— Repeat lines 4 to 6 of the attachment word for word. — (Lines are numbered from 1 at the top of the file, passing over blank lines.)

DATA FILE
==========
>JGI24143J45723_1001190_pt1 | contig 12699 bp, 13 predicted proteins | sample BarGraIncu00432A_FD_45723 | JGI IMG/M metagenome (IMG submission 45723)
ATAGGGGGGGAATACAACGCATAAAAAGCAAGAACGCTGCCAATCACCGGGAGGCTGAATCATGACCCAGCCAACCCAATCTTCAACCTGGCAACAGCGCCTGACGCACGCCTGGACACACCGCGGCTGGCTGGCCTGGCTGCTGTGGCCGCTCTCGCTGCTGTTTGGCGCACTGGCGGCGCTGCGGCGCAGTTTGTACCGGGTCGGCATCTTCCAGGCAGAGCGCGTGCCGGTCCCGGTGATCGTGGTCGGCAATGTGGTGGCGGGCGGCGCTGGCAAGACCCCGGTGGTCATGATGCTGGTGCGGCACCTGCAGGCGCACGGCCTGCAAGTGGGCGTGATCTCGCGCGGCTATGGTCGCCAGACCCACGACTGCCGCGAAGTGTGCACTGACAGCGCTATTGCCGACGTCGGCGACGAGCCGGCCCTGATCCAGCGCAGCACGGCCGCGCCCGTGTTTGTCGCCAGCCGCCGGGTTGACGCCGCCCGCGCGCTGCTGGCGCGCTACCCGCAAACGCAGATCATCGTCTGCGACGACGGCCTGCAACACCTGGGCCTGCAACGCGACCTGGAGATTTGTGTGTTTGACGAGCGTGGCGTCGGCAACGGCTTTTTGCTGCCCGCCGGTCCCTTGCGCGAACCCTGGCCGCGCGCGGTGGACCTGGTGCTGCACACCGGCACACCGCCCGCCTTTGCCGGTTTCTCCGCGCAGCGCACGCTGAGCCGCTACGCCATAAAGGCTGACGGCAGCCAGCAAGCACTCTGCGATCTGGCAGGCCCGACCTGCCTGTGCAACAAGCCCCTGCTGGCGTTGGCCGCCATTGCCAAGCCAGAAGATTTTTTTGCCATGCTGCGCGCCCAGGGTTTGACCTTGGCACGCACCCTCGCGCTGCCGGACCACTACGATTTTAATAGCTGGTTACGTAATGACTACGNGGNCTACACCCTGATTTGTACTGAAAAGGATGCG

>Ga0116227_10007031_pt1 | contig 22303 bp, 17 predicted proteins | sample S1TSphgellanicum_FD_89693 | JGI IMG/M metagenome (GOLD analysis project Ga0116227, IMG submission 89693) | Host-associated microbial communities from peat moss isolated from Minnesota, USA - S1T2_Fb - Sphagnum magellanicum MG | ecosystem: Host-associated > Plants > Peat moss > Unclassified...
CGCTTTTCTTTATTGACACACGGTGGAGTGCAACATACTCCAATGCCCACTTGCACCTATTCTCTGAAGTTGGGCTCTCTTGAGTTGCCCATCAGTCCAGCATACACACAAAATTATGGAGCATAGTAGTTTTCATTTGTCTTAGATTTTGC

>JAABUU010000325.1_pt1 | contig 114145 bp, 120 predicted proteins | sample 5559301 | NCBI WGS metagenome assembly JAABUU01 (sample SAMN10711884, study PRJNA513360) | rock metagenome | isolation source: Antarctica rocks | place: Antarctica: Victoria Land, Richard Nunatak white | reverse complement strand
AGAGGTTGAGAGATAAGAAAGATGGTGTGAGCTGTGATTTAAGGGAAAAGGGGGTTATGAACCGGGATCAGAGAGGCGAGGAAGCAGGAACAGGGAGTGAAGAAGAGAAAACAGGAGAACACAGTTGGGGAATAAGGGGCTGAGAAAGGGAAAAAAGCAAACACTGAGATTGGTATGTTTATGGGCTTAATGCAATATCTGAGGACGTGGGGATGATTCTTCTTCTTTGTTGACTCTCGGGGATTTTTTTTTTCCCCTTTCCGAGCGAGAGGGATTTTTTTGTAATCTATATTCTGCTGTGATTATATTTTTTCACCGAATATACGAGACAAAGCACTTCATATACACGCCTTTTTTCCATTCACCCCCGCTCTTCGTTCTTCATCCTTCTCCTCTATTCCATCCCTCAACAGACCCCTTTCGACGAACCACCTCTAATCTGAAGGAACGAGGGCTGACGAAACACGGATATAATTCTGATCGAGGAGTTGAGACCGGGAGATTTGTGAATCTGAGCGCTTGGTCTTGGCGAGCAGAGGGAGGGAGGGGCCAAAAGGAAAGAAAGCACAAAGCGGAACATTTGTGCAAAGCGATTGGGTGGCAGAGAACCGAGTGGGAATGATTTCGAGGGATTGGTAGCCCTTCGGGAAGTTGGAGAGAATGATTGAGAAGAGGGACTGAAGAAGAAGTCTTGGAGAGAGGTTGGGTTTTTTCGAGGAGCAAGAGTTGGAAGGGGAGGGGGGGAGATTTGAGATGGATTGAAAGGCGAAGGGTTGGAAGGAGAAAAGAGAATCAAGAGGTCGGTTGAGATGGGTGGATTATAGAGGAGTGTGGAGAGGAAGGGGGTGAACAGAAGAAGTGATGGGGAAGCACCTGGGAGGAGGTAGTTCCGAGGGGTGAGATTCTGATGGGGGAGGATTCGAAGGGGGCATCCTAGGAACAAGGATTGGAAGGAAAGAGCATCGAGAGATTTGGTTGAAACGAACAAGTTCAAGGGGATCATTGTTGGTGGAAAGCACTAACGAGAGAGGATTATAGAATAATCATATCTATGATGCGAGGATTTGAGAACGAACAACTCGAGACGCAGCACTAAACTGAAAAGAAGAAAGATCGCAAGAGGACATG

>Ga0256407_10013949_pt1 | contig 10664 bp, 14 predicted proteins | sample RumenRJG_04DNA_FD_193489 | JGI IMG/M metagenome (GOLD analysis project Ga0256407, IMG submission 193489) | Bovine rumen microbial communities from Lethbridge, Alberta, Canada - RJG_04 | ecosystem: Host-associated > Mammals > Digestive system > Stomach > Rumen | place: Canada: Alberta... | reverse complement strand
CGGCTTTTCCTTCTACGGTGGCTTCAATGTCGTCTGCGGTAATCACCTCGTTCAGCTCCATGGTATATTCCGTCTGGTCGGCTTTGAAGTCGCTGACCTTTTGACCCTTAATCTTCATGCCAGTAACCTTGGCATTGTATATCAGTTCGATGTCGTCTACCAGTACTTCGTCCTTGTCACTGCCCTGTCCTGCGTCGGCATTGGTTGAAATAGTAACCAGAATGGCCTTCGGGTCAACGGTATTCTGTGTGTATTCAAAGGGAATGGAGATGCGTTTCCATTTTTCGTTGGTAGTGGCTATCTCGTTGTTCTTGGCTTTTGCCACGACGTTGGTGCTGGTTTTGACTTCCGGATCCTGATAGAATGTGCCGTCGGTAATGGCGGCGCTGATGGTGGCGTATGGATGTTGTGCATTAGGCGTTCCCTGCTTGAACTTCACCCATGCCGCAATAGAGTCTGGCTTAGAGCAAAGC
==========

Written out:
CGCTTTTCTTTATTGACACACGGTGGAGTGCAACATACTCCAATGCCCACTTGCACCTATTCTCTGAAGTTGGGCTCTCTTGAGTTGCCCATCAGTCCAGCATACACACAAAATTATGGAGCATAGTAGTTTTCATTTGTCTTAGATTTTGC

>JAABUU010000325.1_pt1 | contig 114145 bp, 120 predicted proteins | sample 5559301 | NCBI WGS metagenome assembly JAABUU01 (sample SAMN10711884, study PRJNA513360) | rock metagenome | isolation source: Antarctica rocks | place: Antarctica: Victoria Land, Richard Nunatak white | reverse complement strand
AGAGGTTGAGAGATAAGAAAGATGGTGTGAGCTGTGATTTAAGGGAAAAGGGGGTTATGAACCGGGATCAGAGAGGCGAGGAAGCAGGAACAGGGAGTGAAGAAGAGAAAACAGGAGAACACAGTTGGGGAATAAGGGGCTGAGAAAGGGAAAAAAGCAAACACTGAGATTGGTATGTTTATGGGCTTAATGCAATATCTGAGGACGTGGGGATGATTCTTCTTCTTTGTTGACTCTCGGGGATTTTTTTTTTCCCCTTTCCGAGCGAGAGGGATTTTTTTGTAATCTATATTCTGCTGTGATTATATTTTTTCACCGAATATACGAGACAAAGCACTTCATATACACGCCTTTTTTCCATTCACCCCCGCTCTTCGTTCTTCATCCTTCTCCTCTATTCCATCCCTCAACAGACCCCTTTCGACGAACCACCTCTAATCTGAAGGAACGAGGGCTGACGAAACACGGATATAATTCTGATCGAGGAGTTGAGACCGGGAGATTTGTGAATCTGAGCGCTTGGTCTTGGCGAGCAGAGGGAGGGAGGGGCCAAAAGGAAAGAAAGCACAAAGCGGAACATTTGTGCAAAGCGATTGGGTGGCAGAGAACCGAGTGGGAATGATTTCGAGGGATTGGTAGCCCTTCGGGAAGTTGGAGAGAATGATTGAGAAGAGGGACTGAAGAAGAAGTCTTGGAGAGAGGTTGGGTTTTTTCGAGGAGCAAGAGTTGGAAGGGGAGGGGGGGAGATTTGAGATGGATTGAAAGGCGAAGGGTTGGAAGGAGAAAAGAGAATCAAGAGGTCGGTTGAGATGGGTGGATTATAGAGGAGTGTGGAGAGGAAGGGGGTGAACAGAAGAAGTGATGGGGAAGCACCTGGGAGGAGGTAGTTCCGAGGGGTGAGATTCTGATGGGGGAGGATTCGAAGGGGGCATCCTAGGAACAAGGATTGGAAGGAAAGAGCATCGAGAGATTTGGTTGAAACGAACAAGTTCAAGGGGATCATTGTTGGTGGAAAGCACTAACGAGAGAGGATTATAGAATAATCATATCTATGATGCGAGGATTTGAGAACGAACAACTCGAGACGCAGCACTAAACTGAAAAGAAGAAAGATCGCAAGAGGACATG